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W. P. Sumner Company | Photo © 2019 Bullet, www.abandonedfl.com

W. P. Sumner Company

Location Class:
Built: ~1903 | Abandoned: 2012
Status: Abandoned
Photojournalist: David Bulit

W. P. Sumner Company

Once part of Jacksonville’s Ward Street red-light district, this brick structure was constructed in 1910 for the W. P. Sumner Company. The company was first founded in 1887 by William and Alberta Sumner as a grocery store mainly dealing with butter and cheese. When William died in 1900, their son Charles took over the business. On May 3, 1903, Sumner’s business was destroyed along with over 2,360 buildings during the Great Fire of 1901.

The W. P. Sumner Company reopened on Laura Street where it quickly grew leading to the need for a larger facility. This is when the four-story brick building on Ward Street would be constructed. Sumner operated a six-ton ice plant on the first floor, the second floor was used for cold storage, and the third and fourth floors were used for dry storage. While the manufacturing operations were located in the four-story structure, the business’ retail was done through the connected single-story building. Charles Sumner died in 1915 and the business ceased operations as well.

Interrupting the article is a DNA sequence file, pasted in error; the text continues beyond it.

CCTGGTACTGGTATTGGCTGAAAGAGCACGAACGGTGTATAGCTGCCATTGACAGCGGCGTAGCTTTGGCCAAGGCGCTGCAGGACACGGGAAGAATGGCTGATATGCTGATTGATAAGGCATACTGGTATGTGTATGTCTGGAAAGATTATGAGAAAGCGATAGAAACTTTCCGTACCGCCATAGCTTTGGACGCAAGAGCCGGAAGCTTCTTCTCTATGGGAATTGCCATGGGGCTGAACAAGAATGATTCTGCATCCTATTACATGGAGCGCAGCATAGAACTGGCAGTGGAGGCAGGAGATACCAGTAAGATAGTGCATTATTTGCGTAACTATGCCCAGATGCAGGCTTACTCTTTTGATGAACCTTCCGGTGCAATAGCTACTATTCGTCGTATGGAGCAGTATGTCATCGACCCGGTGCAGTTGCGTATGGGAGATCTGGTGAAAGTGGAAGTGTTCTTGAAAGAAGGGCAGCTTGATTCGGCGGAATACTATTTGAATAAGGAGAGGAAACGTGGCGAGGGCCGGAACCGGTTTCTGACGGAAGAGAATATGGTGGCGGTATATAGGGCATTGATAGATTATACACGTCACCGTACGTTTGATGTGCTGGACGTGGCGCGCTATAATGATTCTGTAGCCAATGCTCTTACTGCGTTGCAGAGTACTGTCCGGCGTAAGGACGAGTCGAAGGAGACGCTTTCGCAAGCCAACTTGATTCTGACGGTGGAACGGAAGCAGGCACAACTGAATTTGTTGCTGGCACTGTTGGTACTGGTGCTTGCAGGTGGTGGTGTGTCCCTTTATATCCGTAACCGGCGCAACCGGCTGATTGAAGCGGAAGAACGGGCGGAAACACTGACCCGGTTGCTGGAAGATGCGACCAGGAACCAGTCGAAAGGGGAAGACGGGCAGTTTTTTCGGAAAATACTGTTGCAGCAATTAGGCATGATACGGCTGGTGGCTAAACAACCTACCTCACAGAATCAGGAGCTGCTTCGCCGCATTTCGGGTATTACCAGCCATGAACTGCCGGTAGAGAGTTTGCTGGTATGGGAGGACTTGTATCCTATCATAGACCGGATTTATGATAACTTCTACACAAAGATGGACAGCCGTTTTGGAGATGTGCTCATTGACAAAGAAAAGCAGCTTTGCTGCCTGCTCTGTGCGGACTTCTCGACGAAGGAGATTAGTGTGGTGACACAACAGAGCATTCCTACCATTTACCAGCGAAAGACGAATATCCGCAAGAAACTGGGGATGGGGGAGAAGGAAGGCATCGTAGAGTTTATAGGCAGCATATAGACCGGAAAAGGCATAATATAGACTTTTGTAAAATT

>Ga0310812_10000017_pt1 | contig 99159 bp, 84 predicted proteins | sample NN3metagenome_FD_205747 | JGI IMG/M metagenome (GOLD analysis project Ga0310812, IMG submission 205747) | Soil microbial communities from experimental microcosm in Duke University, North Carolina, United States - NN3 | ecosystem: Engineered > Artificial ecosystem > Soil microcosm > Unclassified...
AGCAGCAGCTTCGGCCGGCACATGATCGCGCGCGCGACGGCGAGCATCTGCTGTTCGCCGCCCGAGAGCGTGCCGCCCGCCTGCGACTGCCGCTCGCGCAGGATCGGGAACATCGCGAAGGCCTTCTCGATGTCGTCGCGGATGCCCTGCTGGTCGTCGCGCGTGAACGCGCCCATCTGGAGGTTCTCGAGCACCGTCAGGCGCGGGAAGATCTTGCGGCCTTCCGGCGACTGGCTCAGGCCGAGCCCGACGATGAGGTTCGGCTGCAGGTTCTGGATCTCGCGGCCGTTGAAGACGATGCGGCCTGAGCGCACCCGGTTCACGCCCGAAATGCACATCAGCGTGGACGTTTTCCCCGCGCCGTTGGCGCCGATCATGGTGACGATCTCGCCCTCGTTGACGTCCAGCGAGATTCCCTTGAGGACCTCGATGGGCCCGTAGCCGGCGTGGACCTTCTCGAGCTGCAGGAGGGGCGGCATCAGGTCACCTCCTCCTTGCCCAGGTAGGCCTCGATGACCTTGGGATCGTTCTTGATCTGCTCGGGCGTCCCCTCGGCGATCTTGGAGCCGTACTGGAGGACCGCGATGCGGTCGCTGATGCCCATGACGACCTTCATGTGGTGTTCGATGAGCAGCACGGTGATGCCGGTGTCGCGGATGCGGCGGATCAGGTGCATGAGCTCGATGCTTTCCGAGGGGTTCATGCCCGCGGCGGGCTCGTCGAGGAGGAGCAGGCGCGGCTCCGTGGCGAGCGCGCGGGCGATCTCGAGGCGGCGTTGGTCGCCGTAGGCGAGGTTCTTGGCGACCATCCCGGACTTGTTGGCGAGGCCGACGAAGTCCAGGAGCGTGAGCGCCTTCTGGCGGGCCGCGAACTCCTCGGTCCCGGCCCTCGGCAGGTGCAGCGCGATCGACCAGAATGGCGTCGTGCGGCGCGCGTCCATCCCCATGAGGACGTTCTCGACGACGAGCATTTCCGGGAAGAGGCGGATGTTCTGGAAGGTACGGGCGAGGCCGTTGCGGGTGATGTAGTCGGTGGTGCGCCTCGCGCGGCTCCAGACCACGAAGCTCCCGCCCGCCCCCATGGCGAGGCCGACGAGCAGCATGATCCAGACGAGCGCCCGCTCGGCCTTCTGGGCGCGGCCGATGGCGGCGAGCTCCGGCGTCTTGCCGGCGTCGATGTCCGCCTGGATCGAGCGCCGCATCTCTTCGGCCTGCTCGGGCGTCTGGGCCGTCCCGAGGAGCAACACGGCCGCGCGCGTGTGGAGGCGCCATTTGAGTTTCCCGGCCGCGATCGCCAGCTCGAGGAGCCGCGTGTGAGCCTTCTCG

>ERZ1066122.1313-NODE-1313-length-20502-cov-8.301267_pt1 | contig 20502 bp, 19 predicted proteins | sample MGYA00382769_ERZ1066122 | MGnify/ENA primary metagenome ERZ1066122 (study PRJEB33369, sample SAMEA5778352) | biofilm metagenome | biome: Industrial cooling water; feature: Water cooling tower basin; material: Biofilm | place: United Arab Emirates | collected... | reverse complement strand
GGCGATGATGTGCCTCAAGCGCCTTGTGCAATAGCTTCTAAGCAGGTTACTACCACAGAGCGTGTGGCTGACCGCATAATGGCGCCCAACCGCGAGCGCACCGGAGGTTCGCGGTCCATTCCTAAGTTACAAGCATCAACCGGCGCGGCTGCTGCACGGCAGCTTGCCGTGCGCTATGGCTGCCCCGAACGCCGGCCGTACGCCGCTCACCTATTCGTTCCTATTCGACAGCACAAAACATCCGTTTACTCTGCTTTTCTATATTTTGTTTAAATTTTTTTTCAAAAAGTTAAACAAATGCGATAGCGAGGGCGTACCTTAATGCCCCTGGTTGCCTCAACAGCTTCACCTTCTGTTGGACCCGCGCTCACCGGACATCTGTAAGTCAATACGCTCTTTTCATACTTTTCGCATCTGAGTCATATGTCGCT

W. P. Sumner Company | Photo © 2019 Bullet, www.abandonedfl.com
Inside the former W. P. Sumner Company building in Jacksonville, Fla.

Jefferson Richard Berrier

A number of small businesses would occupy the buildings until 1920 when it would be occupied by the J. R Berrier Ice Cream Company. By this time, Ward Street had been renamed Houston Street, and what was the city’s red-light district was now filled with retail stores and wholesale businesses.

Jefferson Richard Berrier had a sketchy history, both as a businessman and as a person. He operated his ice cream company until 1929 when he sold the business to Foremost Dairies. He went back into the ice cream business in the late-1930s, operating a company in Jacksonville and another in Richmond, Virginia. While setting up the company in Virginia, Berrier’s brother was accidentally electrocuted when testing the switchboard which was being installed, killing him. Berrier refused to pay out his late brother’s workmen’s compensation to his wife.

In the early-1950s, with nearly one hundred accounts, Berrier decided the ice cream business wasn’t profitable anymore and stopped delivering to those accounts. This resulted in the loss of all but only a handful of accounts that were willing to pick up their goods from the plant. When questioned by the Federal Trade Commission, he claimed his business had declined due to competition from larger companies such as Velda Farms, Foremost, and the now-defunct Borden. He later recanted his statement and simply explained he was out of town too much to properly take care of his business.